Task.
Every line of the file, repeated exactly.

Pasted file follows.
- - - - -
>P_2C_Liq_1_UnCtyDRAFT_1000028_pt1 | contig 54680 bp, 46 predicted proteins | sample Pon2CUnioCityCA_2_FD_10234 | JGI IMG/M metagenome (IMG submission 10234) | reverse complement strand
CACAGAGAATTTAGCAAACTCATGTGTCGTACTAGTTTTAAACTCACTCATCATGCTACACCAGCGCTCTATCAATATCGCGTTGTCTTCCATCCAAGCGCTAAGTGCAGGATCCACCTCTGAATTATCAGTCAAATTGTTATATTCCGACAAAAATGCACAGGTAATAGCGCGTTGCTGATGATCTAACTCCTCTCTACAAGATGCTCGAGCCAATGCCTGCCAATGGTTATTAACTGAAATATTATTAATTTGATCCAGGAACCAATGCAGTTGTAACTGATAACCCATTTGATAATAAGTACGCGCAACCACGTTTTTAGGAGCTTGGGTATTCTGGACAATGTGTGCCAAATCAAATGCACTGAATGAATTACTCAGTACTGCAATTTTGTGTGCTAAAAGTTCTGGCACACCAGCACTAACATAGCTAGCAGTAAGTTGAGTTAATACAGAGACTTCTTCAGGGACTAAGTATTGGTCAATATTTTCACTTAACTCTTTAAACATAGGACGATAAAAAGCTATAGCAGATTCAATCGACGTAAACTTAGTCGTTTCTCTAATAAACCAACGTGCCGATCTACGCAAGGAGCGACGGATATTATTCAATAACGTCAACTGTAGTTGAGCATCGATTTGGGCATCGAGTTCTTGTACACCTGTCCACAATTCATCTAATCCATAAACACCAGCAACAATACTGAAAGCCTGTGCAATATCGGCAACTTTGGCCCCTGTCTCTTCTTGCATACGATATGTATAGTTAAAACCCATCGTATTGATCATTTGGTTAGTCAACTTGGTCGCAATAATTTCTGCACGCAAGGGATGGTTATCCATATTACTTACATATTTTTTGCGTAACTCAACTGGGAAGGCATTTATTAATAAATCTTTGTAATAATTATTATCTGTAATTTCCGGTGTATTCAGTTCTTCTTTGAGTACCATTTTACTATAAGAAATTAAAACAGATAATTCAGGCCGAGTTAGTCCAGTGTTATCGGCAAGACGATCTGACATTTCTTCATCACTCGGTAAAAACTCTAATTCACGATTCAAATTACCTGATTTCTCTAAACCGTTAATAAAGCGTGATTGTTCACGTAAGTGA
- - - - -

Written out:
>P_2C_Liq_1_UnCtyDRAFT_1000028_pt1 | contig 54680 bp, 46 predicted proteins | sample Pon2CUnioCityCA_2_FD_10234 | JGI IMG/M metagenome (IMG submission 10234) | reverse complement strand
CACAGAGAATTTAGCAAACTCATGTGTCGTACTAGTTTTAAACTCACTCATCATGCTACACCAGCGCTCTATCAATATCGCGTTGTCTTCCATCCAAGCGCTAAGTGCAGGATCCACCTCTGAATTATCAGTCAAATTGTTATATTCCGACAAAAATGCACAGGTAATAGCGCGTTGCTGATGATCTAACTCCTCTCTACAAGATGCTCGAGCCAATGCCTGCCAATGGTTATTAACTGAAATATTATTAATTTGATCCAGGAACCAATGCAGTTGTAACTGATAACCCATTTGATAATAAGTACGCGCAACCACGTTTTTAGGAGCTTGGGTATTCTGGACAATGTGTGCCAAATCAAATGCACTGAATGAATTACTCAGTACTGCAATTTTGTGTGCTAAAAGTTCTGGCACACCAGCACTAACATAGCTAGCAGTAAGTTGAGTTAATACAGAGACTTCTTCAGGGACTAAGTATTGGTCAATATTTTCACTTAACTCTTTAAACATAGGACGATAAAAAGCTATAGCAGATTCAATCGACGTAAACTTAGTCGTTTCTCTAATAAACCAACGTGCCGATCTACGCAAGGAGCGACGGATATTATTCAATAACGTCAACTGTAGTTGAGCATCGATTTGGGCATCGAGTTCTTGTACACCTGTCCACAATTCATCTAATCCATAAACACCAGCAACAATACTGAAAGCCTGTGCAATATCGGCAACTTTGGCCCCTGTCTCTTCTTGCATACGATATGTATAGTTAAAACCCATCGTATTGATCATTTGGTTAGTCAACTTGGTCGCAATAATTTCTGCACGCAAGGGATGGTTATCCATATTACTTACATATTTTTTGCGTAACTCAACTGGGAAGGCATTTATTAATAAATCTTTGTAATAATTATTATCTGTAATTTCCGGTGTATTCAGTTCTTCTTTGAGTACCATTTTACTATAAGAAATTAAAACAGATAATTCAGGCCGAGTTAGTCCAGTGTTATCGGCAAGACGATCTGACATTTCTTCATCACTCGGTAAAAACTCTAATTCACGATTCAAATTACCTGATTTCTCTAAACCGTTAATAAAGCGTGATTGTTCACGTAAGTGA